Some of you may know this - others not. Years ago when milk was pasteurized it was heated to approx. 105 degrees. Anything above 110 degrees kills all the natural enzymes that are present to aid in digestion. Quite a few years ago someone woke up to the fact that they could process milk a great deal faster if they turned up the temperature on the pasteurizing process and thus improve profits. Now most milk is pasteurized at about 145 degress. There are no natural enzymes left alive. Small wonder that lactose intolerance is a national epidemic. Casein of course is another story.

Whole Foods sells some wonderful 'raw' cheeses.

Of course None of this is appropriate if casein is the issue.

I am lactose intolerant but I am CF because of casein/gluten similarity. Claire

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This whole discussion is interesting to me. I was born to a celiac disease mother, but at the time I was born she wasn't diagnosed yet (not for another 12 or so years!), so of course she was eating tons of wheat products. She tried to breast feed me, but I was in terrible shape with endless colic. Is it possible the gluten was getting to me thru the breast milk? I also could not drink cows's milk, but interestingly, my parents fed me goat's milk successfully for quite awhile. No one had any idea what was wrong with me, but that was apparently the beginning of my digestive woes. I've ALWAYS assumed my primary problem was something to do with milk products, but now I'm re-evaluating all this. But the goat's milk thing was interesting to consider....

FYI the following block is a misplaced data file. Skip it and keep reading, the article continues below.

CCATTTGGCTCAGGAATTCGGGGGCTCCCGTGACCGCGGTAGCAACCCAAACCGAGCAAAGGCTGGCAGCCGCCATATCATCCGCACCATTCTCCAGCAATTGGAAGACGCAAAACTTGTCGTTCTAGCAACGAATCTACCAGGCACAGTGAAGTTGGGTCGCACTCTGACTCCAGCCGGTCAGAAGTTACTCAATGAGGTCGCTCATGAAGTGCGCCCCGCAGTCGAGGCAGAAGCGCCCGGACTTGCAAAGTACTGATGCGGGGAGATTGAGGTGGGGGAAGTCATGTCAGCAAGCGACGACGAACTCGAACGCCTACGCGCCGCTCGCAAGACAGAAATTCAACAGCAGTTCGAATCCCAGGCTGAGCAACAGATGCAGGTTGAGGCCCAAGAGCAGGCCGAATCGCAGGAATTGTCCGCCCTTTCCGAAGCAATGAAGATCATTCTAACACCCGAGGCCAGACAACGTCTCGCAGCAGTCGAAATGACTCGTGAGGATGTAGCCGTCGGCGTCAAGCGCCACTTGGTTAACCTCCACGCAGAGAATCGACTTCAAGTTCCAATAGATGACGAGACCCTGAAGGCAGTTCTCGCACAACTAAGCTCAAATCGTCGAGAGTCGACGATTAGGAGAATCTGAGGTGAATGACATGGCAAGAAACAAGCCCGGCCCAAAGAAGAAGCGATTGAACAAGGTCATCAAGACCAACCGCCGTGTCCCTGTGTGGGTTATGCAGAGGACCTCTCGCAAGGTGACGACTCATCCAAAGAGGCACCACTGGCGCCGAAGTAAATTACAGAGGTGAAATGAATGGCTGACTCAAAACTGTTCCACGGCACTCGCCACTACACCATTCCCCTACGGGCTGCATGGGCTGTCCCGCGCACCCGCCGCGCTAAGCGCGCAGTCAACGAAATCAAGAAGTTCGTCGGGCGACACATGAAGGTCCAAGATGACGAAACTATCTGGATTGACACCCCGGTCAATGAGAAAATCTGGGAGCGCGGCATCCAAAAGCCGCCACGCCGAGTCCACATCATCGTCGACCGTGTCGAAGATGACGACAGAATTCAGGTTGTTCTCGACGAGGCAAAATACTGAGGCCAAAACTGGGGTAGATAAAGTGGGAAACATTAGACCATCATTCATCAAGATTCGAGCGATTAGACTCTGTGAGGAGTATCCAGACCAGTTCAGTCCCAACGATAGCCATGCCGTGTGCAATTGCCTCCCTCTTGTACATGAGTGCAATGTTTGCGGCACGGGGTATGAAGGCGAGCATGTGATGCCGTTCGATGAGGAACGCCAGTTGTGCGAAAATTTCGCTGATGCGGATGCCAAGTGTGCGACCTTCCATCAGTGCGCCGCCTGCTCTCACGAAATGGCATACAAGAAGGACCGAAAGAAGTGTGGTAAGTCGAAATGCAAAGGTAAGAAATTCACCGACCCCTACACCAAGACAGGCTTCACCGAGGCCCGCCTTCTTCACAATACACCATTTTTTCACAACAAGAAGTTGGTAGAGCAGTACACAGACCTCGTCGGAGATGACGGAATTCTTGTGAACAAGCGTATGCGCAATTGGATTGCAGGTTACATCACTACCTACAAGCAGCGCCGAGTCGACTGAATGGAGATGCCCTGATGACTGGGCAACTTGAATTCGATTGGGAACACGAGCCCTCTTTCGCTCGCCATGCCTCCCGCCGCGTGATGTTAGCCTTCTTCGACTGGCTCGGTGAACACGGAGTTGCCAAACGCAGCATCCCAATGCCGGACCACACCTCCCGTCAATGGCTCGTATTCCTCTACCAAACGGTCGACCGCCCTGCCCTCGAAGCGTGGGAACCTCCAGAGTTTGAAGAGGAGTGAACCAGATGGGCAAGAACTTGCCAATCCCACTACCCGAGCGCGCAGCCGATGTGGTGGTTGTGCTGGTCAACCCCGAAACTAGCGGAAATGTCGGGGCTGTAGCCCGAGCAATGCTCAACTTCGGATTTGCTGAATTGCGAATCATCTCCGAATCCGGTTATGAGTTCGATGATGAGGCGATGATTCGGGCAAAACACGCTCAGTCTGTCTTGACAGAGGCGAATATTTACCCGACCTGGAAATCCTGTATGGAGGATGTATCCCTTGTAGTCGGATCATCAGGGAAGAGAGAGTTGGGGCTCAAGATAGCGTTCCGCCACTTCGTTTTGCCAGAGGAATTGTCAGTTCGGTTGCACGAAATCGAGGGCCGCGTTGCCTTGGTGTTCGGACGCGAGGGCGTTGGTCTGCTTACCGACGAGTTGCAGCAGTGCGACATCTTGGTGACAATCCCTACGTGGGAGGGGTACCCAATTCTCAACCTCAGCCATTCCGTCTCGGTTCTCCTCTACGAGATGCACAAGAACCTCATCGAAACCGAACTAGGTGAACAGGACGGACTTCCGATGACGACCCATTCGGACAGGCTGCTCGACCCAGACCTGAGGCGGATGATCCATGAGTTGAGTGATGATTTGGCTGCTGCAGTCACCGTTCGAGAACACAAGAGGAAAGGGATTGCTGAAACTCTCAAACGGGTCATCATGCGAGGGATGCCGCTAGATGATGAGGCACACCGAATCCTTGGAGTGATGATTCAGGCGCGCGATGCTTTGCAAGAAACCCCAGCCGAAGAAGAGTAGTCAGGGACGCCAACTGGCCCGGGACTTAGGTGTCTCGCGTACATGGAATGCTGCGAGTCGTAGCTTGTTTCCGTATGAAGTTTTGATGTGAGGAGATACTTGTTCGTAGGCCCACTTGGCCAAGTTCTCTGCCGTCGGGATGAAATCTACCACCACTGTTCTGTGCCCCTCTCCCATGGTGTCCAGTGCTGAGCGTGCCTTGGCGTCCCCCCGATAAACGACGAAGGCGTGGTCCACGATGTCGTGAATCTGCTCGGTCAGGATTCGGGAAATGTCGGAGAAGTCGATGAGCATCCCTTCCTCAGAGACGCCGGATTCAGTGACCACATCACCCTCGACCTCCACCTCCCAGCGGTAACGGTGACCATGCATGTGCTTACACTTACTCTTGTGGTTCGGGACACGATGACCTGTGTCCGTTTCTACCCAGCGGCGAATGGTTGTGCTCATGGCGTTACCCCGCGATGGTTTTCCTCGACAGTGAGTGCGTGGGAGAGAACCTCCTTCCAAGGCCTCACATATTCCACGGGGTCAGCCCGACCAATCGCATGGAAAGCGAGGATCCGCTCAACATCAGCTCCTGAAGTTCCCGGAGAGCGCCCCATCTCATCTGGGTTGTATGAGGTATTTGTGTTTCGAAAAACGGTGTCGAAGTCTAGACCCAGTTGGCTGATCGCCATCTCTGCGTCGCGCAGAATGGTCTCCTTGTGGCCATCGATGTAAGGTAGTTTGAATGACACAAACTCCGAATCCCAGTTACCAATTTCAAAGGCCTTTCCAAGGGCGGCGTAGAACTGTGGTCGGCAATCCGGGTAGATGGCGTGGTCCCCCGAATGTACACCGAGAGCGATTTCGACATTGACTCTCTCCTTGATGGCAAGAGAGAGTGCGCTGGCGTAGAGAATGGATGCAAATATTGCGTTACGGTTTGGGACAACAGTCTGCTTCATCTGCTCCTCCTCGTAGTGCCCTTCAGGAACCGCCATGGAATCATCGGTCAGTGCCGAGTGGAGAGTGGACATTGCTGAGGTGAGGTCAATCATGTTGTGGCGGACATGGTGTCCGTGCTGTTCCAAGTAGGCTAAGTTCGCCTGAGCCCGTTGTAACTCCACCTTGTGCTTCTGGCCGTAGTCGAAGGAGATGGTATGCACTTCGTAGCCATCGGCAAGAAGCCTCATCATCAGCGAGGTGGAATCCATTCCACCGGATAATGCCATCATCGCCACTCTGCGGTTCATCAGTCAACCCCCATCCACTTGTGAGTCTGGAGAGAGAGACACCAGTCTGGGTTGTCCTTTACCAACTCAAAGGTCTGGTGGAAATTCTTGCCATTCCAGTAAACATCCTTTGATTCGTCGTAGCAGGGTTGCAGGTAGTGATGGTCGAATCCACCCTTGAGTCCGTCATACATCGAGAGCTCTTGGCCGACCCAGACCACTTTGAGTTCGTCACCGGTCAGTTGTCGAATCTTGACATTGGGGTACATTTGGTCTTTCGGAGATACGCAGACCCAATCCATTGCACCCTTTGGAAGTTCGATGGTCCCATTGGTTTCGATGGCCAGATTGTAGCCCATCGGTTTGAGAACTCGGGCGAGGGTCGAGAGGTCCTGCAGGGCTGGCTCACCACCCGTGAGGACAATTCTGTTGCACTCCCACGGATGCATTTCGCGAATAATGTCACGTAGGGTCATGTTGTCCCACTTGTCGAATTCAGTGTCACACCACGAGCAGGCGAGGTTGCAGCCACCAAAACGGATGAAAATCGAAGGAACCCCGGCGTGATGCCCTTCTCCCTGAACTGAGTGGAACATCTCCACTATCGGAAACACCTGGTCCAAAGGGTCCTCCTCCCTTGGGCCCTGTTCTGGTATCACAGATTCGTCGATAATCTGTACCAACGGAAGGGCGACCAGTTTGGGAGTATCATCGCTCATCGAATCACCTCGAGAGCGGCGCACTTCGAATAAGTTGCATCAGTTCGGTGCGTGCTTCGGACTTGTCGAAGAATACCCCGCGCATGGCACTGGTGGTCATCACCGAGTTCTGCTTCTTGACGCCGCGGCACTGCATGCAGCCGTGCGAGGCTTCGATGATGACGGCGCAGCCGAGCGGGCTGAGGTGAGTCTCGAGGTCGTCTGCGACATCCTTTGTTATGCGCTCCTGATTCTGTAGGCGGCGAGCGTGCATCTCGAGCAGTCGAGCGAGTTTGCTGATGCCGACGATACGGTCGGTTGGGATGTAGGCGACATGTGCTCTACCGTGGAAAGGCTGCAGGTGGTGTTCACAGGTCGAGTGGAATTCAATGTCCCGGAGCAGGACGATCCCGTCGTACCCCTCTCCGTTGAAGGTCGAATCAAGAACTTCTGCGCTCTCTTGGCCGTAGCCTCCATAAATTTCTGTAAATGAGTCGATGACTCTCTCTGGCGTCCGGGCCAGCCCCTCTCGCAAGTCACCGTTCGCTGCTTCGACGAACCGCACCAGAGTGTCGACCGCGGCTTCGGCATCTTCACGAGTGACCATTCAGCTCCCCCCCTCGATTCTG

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I have a question for all of you, and this thread got me to thinking. I started having some of my problems when I upped the amount of yogert I was eating... Hmmm. I know one of the first things the doctor did was to ask if I was lactose intolerant, and I told her I never drank milk, but I told her I had plenty of yogurt. She told me not to worry because there was no lactose, but neither of us ever thought about the casein. So, anyway, is their a blood test to check to see if I have a problem with casein? If so, what is it.

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dang it! just wrote this post and accidentally deleted it! arg!

claire-interesting info on pasturizing...my dh doesn't like it. ie. he hates cider that has been pasturized...think it tasted very different than unpasturized. he also hates the warning labels they have to put on unpasturized cider :) although last time he drank some...he had D for 2 days ! :o may not have been the cider though...